There are lots of family businesses in Beaumont. Lovoi & Sons Pharmacies is one of them. Jasper Lovoi Sr. opened up a drugstore in Beaumont over 80 years ago. His son, Jasper Jr., now runs the company and his grandson, Jasper III, is also on staff, carrying on the tradition.
There's something endearing about parents and their children working together and perpetuating an enterprise from one generation to the next. In the private sector, that is.
In the public sector, it's not nearly as charming.
In the private sector, parents pass down to their children something that they've made themselves, something that belongs to them. In the public sector, should parents pass down something that doesn't belong to them, something that they have no right to?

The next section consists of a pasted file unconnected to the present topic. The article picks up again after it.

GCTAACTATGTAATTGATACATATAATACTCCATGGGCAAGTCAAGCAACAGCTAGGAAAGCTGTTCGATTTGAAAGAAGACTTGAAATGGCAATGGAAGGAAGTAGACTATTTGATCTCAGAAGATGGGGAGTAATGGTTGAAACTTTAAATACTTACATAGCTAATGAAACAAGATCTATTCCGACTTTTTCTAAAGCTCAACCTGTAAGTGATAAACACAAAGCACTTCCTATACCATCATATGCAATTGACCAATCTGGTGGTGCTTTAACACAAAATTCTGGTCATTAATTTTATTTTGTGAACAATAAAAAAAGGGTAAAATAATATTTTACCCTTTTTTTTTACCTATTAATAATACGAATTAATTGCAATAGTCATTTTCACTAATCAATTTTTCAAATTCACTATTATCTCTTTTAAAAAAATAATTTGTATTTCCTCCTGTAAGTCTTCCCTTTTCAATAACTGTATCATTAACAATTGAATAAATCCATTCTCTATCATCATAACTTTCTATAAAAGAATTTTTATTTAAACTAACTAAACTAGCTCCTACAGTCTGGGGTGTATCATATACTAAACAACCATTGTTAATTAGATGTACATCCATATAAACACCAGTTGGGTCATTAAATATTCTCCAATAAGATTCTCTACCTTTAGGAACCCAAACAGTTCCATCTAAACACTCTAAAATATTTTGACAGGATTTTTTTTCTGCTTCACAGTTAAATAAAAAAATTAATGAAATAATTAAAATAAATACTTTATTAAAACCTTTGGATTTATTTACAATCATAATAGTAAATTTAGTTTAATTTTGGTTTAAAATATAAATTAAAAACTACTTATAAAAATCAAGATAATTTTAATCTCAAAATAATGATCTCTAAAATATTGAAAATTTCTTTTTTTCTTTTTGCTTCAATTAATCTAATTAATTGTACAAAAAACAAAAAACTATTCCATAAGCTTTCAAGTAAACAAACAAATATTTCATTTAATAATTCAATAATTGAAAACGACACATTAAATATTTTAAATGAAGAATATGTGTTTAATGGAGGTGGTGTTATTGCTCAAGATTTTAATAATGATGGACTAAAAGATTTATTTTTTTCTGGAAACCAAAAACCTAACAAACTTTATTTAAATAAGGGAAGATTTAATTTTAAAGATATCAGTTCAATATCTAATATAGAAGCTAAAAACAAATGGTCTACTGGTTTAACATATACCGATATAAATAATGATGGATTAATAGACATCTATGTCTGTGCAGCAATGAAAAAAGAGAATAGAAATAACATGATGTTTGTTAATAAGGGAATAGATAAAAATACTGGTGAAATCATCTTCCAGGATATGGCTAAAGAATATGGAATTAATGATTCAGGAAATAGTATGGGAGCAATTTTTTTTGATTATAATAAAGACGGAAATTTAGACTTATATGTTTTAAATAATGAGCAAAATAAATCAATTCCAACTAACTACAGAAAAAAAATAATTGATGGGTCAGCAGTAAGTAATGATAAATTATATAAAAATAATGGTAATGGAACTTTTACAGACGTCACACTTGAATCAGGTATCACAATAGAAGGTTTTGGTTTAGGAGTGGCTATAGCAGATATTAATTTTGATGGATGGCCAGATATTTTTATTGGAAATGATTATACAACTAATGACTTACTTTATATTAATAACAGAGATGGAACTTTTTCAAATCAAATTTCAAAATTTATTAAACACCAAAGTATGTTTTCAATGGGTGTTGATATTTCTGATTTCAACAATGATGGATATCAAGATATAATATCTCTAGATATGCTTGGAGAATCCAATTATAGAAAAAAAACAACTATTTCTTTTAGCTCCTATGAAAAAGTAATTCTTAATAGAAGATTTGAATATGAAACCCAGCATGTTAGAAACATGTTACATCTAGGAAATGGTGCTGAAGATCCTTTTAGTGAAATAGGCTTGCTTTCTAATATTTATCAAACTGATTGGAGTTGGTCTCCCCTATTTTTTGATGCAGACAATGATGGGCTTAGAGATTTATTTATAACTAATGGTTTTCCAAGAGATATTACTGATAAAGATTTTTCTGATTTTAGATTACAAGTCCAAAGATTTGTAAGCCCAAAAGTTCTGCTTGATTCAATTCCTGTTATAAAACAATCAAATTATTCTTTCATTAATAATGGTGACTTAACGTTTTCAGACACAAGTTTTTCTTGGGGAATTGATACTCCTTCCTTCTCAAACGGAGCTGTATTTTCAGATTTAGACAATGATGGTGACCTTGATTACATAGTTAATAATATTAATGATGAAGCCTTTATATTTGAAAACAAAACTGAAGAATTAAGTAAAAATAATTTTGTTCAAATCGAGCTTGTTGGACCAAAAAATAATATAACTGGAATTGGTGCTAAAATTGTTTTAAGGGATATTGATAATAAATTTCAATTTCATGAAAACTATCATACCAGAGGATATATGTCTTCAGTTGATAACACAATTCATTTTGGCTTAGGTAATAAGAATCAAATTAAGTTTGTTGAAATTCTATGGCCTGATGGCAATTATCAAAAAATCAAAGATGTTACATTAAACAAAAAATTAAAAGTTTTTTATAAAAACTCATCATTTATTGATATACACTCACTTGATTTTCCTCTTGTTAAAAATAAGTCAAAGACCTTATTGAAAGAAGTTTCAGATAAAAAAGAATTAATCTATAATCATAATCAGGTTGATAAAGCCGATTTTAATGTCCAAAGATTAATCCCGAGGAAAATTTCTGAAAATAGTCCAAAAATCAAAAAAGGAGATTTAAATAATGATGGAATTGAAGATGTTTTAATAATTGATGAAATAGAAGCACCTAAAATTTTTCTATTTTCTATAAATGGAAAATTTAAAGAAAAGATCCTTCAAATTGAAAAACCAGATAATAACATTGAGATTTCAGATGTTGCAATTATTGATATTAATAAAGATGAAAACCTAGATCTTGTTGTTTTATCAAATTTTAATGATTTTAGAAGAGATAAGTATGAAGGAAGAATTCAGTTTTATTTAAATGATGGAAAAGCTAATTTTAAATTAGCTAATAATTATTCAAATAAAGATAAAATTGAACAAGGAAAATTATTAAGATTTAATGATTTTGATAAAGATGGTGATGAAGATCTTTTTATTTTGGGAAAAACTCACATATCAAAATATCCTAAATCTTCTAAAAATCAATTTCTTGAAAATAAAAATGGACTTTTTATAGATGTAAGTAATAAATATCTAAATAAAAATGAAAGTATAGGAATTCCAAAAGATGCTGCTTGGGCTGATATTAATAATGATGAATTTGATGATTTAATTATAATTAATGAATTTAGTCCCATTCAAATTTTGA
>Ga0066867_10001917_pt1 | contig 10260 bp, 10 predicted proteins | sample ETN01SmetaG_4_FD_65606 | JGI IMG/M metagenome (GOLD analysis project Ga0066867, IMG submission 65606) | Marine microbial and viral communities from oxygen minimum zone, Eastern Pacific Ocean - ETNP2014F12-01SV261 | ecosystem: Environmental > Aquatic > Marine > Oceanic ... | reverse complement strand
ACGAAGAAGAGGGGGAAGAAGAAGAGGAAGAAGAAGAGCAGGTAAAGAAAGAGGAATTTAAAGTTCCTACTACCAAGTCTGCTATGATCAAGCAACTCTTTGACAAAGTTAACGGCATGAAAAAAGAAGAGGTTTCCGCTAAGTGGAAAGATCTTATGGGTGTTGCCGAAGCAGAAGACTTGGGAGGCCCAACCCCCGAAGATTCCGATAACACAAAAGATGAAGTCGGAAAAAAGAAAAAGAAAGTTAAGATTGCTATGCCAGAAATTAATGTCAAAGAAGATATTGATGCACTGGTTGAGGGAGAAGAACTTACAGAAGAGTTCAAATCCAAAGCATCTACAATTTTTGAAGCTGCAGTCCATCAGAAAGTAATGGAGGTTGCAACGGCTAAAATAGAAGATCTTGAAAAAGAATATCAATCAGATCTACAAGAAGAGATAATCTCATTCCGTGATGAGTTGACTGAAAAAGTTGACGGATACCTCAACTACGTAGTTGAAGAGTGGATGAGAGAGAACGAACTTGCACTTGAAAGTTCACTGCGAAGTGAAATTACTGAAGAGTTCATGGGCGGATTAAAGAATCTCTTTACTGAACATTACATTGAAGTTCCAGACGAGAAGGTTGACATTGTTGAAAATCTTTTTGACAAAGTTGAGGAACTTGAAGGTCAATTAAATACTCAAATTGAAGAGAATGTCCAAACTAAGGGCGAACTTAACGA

A second- or third-generation Lovoi in the family business is one thing. A second- or third-generation Kennedy or Bush in government service is another.
Which is not to say that the next generation can't perform admirably. It's just that government service should not to be treated as a family business. There's no place for dynasties in a free republic such as ours.
That's why we can't help but look askance at the efforts of Baylor Wortham and Justin Sanderson to succeed their fathers as district judges.
We don't support the idea of public-sector fiefdoms. But there's more to our antipathy than that. As it happens, we were less than impressed by the magistracies of their fathers, 58th District Court Judge Bob Wortham and 60th District Court Judge Gary Sanderson, and fear that the acorns have not fallen far from the trees.
We also see troubling signs in the support that Baylor and Justin have garnered for their candidacies. The influential trial lawyers who bankrolled the campaigns of the fathers are also kicking in big bucks for the sons. That sounds too much like satisfaction guaranteed.